Healthy blood pressure in children differs from adults

“What is considered a healthy reading for adults could indicate an unhealthy blood pressure for some children,” said Jyothi M. Matta, M.D.

The commonly known “goal” for healthy blood pressure in adults is 120/80, but this guideline does not apply to many children.

“What is considered a healthy reading for adults could indicate an unhealthy blood pressure for some children,” said Jyothi M. Matta, M.D., pediatric cardiologist with Norton Children’s Heart Institute, affiliated with the UofL School of Medicine.

How does blood pressure work?

Blood pressure is measured with two numbers: a top number and a bottom number. The top number, or systolic blood pressure, measures how hard the heart is working each time it beats. The bottom number, or diastolic blood pressure, measures how hard the heart is working in between heartbeats.

Blood pressure values are measured in four categories: normal, pre-hypertension (high blood pressure), stage 1 hypertension and stage 2 hypertension.

What is healthy blood pressure for a child?

Healthy blood pressure values change as a child grows, so there isn’t a simple range or measurement for high blood pressure in all children. High blood pressure is considered a reading that is greater than or equal to the 95th percentile for children of the same age, sex and height. For teenagers, high blood pressure is considered at or above 130/80.

Norton Children’s Heart Institute

Our team of cardiologists can work with families to help treat and prevent high blood pressure in children.

Call (502) 629-2929.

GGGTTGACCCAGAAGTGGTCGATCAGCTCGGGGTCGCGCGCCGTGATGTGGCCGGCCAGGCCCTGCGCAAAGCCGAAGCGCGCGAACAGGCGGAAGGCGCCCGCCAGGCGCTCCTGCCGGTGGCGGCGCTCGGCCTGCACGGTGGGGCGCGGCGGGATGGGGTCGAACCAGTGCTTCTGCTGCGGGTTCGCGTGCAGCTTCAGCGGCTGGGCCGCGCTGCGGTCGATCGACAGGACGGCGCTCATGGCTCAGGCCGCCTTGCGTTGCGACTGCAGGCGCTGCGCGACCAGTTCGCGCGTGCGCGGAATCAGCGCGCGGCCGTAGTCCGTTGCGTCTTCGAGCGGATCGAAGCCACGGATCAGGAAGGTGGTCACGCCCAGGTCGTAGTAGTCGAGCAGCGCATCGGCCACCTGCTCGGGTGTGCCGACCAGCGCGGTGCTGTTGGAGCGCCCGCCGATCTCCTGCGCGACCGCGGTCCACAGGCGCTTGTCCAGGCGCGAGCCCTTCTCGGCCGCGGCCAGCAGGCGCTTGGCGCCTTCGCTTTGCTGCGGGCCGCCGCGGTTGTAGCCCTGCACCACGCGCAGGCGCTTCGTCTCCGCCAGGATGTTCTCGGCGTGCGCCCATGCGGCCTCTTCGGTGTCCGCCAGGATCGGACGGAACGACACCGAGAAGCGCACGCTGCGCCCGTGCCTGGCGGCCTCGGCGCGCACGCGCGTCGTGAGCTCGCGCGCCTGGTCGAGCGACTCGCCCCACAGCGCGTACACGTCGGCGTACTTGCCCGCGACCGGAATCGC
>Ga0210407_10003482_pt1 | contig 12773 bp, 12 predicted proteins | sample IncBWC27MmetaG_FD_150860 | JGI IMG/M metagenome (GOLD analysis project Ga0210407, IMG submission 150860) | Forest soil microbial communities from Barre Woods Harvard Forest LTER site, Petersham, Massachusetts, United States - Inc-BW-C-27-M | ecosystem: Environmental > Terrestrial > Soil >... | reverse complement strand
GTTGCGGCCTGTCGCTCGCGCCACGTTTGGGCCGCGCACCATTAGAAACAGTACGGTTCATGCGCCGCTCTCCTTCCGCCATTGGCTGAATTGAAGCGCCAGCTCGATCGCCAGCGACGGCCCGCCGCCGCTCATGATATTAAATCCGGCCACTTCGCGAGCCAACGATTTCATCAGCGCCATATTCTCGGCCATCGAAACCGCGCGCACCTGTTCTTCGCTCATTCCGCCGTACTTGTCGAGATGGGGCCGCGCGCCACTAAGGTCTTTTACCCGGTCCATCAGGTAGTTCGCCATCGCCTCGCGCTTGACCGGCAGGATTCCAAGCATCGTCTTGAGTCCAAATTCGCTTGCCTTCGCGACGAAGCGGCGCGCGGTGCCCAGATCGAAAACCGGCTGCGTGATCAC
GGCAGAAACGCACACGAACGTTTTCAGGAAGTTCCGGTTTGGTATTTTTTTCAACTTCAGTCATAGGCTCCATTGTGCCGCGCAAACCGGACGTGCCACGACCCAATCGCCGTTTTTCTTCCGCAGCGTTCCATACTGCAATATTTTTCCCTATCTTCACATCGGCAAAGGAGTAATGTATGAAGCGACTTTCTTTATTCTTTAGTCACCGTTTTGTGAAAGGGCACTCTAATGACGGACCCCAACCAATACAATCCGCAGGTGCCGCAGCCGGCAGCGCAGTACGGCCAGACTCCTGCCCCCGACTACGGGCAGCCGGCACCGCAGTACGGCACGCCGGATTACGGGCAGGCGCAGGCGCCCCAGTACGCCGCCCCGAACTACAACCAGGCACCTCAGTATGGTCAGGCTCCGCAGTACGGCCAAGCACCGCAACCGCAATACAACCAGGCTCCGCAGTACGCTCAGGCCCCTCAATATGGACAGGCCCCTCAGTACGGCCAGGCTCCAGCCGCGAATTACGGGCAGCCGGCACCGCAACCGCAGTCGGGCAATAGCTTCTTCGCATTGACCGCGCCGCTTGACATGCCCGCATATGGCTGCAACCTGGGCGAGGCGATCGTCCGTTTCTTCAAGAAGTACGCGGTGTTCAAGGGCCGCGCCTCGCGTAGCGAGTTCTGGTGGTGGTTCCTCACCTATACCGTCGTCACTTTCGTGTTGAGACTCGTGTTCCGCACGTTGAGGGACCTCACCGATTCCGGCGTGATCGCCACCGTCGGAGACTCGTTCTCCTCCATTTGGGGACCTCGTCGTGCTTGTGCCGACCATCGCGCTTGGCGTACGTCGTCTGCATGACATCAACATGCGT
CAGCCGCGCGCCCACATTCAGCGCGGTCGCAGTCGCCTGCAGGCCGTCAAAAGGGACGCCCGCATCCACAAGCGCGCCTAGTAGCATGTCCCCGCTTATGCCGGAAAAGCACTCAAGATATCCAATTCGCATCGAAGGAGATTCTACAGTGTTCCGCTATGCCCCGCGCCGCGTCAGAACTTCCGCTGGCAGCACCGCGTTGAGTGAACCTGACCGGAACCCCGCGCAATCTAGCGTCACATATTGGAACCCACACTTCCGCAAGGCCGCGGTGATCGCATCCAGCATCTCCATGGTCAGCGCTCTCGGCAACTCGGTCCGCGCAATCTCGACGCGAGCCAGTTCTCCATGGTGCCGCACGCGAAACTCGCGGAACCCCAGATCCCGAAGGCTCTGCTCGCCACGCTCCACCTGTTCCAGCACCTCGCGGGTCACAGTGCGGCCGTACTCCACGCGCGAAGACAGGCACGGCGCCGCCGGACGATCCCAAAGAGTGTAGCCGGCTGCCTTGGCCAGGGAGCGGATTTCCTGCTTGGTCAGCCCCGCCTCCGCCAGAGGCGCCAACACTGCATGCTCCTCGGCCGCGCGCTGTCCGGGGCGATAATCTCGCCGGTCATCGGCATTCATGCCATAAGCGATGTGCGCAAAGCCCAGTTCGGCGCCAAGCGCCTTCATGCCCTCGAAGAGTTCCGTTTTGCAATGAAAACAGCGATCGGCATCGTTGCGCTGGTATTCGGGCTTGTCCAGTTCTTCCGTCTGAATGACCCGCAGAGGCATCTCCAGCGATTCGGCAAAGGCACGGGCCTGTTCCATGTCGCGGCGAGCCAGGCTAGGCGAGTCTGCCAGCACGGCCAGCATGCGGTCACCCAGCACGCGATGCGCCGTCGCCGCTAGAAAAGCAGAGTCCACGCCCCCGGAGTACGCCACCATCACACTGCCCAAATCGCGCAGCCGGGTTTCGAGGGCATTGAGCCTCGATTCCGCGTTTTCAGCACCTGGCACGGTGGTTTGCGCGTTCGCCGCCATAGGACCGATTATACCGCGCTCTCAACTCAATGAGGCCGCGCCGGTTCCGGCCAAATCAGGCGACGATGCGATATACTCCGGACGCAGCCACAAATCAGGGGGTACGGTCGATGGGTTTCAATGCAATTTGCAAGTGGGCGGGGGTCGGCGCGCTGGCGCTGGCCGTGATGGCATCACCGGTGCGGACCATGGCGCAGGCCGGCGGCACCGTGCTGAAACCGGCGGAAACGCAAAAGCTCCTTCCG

Guidance for parents

Blood pressure should be checked yearly during a child’s annual wellness visit.  Healthy lifestyle habits are the best way to prevent high blood pressure among children.

Parents can act as good role models by incorporating a well-balanced and healthy diet, maintaining a healthy weight, having an active lifestyle with regular aerobic exercise, and avoiding tobacco.

Physical exercise is a major tool to help prevent heart disease in children. Parents can plan physical activities, spend time outside together and exercise in front of the kids or with them.

A healthy diet also aids in heart disease prevention. Parents and children can plan healthy meals together, grocery shop together and cook together.

Childhood risk factors

High blood pressure usually doesn’t cause symptoms, and asymptomatic hypertension is a common issue among children.

Blood pressure must be regularly monitored, especially in children with the following risk factors: being overweight or obese; having a family history of high blood pressure; having diabetes or high cholesterol; eating a diet high in sodium; being male, Black and/or Hispanic; smoking or exposure to tobacco; and living a sedentary lifestyle.

 


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